On Sunday I put in another 20-ish miles to get to Kelso. I went straight to the Amtrak station, figuring my butt had no more than 20 miles left in it -- and I was 60 miles from home. Too bad, because the rest of me was raring to go: not sunburned or dehydrated, plenty of energy, muscles weren't too sore, neck and back weren't stiff, no pain in the hands or feet. Oh well ... $20 later and I was racing home at 75mph on a Cascades train (cushier than Amtrak's long-distance routes) with a drink in my hand.

The Swift was great though:
  • Seemed as fast as my 700c bike with cyclocross semislicks. Overall my pace ended up slower than I'd have liked, but I think that was mostly due to the air drag of the pannier and sleeping bag, not the bike. Hills that would normally gotten me up near 40mph had me topping out in the lower 30s, so I'm sure my load cost me a mph or two on the flats.
  • Smooth ride (at least with 1.95 tires at 100psi). Again, no harsher than my steel 'crosser. Even chip seal wasn't too palpable.
  • Stiff. Even with a rack-attached load, in hard hammer climbs out of the saddle the Swift seemed plenty efficient. I won't dispute the experience of tFUnk or anyone else who's found it a bit flexy, but personally I couldn't feel that pea under the mattress.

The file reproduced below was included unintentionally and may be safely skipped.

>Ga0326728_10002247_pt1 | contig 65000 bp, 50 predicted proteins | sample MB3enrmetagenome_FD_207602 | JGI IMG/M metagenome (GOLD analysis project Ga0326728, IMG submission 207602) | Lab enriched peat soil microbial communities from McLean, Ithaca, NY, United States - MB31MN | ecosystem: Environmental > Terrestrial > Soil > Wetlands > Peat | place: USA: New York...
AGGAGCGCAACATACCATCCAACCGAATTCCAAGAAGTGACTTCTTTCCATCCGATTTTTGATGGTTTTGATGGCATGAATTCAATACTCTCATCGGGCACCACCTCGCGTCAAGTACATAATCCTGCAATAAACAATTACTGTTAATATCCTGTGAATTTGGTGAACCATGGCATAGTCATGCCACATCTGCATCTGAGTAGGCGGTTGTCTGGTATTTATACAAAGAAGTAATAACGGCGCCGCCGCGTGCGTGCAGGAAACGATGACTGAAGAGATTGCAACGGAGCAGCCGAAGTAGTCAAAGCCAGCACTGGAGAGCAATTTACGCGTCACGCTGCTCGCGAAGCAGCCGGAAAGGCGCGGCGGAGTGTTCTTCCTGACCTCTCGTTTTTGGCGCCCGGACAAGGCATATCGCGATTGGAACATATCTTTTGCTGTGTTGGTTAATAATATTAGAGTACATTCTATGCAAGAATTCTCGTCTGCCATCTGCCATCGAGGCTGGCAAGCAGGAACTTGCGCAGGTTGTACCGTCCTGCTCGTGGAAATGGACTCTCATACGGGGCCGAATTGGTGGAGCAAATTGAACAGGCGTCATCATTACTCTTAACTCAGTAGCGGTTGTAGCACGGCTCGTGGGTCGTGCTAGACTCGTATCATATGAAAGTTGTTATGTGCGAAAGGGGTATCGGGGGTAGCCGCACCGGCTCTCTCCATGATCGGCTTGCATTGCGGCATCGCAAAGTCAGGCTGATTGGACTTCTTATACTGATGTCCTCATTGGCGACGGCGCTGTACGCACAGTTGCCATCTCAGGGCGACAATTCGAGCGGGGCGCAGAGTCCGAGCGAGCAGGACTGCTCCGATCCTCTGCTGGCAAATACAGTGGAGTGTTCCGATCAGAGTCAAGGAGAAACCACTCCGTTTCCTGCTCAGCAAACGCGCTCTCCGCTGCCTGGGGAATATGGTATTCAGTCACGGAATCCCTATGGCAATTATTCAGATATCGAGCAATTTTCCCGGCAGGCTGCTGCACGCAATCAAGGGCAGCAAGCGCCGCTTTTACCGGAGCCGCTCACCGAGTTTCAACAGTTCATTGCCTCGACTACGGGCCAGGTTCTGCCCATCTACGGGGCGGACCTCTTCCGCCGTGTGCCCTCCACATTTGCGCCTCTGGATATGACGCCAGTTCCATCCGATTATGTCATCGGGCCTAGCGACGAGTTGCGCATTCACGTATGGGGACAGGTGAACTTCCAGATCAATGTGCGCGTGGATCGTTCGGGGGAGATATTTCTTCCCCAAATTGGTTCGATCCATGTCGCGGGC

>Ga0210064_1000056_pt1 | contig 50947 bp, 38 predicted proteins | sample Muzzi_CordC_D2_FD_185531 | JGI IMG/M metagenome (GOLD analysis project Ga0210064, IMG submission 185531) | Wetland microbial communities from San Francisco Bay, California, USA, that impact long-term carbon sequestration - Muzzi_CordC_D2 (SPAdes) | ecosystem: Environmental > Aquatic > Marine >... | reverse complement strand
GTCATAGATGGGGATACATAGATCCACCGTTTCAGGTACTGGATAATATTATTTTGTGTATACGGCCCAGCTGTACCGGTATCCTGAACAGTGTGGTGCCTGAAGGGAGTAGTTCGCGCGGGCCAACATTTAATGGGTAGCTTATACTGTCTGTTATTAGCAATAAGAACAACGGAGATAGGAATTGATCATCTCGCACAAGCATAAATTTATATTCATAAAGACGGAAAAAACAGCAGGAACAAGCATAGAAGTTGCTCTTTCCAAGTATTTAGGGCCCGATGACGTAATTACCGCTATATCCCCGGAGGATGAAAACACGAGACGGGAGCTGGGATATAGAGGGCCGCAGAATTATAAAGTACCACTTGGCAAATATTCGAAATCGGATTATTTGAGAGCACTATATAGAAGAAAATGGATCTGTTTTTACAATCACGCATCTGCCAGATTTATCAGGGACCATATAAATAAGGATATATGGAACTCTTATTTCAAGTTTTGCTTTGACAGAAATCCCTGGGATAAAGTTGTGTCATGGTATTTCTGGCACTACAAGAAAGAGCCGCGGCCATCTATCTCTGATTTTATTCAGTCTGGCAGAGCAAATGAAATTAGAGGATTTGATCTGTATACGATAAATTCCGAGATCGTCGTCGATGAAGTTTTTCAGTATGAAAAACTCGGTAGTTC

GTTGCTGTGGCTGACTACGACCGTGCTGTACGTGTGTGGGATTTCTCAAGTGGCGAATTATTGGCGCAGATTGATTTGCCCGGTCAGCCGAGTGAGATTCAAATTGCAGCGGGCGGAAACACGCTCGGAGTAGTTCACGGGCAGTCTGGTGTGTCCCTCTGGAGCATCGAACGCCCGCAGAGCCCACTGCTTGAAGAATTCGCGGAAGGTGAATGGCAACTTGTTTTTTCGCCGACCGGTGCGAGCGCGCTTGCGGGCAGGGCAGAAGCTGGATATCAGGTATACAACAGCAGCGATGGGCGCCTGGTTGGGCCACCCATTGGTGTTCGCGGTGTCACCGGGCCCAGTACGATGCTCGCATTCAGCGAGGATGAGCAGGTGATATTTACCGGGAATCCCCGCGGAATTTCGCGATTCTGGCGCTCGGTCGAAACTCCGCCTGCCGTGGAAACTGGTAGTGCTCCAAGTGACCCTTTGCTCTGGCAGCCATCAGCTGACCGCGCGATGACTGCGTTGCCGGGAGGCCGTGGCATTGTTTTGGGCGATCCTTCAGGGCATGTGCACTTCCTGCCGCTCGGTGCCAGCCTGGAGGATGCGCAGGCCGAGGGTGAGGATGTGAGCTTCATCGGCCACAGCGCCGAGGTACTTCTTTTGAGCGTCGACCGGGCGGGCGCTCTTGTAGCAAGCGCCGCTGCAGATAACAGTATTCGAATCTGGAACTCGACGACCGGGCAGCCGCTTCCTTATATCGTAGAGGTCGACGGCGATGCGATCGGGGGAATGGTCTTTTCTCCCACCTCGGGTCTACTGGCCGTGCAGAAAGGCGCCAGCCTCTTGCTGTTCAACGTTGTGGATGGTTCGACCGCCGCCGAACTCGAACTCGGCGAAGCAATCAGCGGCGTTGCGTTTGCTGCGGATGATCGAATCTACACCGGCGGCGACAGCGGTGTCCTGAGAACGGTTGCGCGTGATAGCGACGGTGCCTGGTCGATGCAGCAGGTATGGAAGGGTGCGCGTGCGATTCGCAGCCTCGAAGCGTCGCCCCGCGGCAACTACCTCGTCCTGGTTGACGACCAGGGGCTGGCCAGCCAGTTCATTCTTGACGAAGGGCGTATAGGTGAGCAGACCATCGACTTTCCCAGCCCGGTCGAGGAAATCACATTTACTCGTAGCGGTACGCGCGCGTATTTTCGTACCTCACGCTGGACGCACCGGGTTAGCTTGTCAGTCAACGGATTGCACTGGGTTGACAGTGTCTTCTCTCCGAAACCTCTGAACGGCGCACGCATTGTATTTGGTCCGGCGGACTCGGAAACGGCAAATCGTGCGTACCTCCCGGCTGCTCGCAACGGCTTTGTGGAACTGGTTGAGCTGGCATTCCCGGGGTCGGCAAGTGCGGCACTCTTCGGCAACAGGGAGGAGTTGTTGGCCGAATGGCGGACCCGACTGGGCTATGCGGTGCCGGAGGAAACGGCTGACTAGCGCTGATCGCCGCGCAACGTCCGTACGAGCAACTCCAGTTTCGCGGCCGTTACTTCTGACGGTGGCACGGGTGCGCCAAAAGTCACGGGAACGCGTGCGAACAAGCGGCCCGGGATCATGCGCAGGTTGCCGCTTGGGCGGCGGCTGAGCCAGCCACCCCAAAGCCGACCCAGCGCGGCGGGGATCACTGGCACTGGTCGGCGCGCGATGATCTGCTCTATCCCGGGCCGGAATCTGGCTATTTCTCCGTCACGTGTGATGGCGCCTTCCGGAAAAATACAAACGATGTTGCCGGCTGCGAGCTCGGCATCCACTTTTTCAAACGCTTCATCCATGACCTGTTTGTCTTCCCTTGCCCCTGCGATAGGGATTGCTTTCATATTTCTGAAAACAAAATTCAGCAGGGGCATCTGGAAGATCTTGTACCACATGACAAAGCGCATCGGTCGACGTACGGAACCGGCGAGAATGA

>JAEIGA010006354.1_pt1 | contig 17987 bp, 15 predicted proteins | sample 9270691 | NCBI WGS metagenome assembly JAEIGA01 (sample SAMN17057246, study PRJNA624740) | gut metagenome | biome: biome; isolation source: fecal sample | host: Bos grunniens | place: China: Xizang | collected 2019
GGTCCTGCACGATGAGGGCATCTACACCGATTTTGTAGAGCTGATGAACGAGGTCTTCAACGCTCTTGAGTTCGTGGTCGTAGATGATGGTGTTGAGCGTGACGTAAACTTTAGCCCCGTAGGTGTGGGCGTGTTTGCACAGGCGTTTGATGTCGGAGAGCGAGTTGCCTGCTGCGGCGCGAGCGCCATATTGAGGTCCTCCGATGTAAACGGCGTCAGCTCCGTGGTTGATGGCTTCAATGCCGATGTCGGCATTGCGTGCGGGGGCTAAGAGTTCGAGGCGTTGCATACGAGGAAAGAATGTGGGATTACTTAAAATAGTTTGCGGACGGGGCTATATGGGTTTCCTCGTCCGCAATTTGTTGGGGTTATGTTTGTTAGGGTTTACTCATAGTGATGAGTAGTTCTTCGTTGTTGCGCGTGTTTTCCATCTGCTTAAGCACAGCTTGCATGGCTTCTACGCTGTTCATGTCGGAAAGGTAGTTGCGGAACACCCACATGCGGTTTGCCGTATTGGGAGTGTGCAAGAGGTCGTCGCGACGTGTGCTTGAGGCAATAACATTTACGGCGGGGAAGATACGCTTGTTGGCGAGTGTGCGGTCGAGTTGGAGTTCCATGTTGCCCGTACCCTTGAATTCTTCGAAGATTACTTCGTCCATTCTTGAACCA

• Quick to pack up and reassemble. Although the folded size isn't exactly tiny, Amtrak staff didn't blink an eye. For the short (50 minute) trip back to Portland they didn't even bother checking it into the baggage car -- they just had me set it inside the train car next to the doorway. I timed myself on the reassembly: even having removed the front wheel and pedals, I was able to ride off on my assembled and loaded Swift in a mere 7 minutes after walking out the door of the station.

One upgrade I need to make to my Swift is a new, longer chain. My new 34t low gear stretches it to the absolute limit, and incurs an enormous amount of drivetrain drag. Fortunately this route was relatively flat and I didn't use it much. I'm just hoping a longer chain doesn't end up dropping off the ring more readily in the tall gears.

Also, I find it a significant annoyance to have to substantially deflate the front tire (I'm running a fat-ish BMX tire) in order to get it past the brake. Sure do like a disc brake in front. Hey bendembowski, how much hassle is it to remove and reinstall a front drum-brake wheel?

Last edited by GlowBoy; 09-12-11 at 01:50 PM.
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Old 09-13-11, 09:49 PM   #2836
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Its great that Swift is seeing so much riding. Now I am more glad I bought it so it could make it's way to its new owner. Its funny it traveled from Minneapolis to Lincoln NE, then to Portland to find someone that would actually ride it.
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Old 09-14-11, 01:34 AM   #2837
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Quote:
Originally Posted by GlowBoy View Post
Also, I find it a significant annoyance to have to substantially deflate the front tire (I'm running a fat-ish BMX tire) in order to get it past the brake. Sure do like a disc brake in front. Hey bendembowski, how much hassle is it to remove and reinstall a front drum-brake wheel?
I can't compare it to a disc, but here's the process:

1. Disconnect brake cable at drum (5 secs.)
2. Loosen jubilee clamp that holds reaction arm to fork (20-30 secs)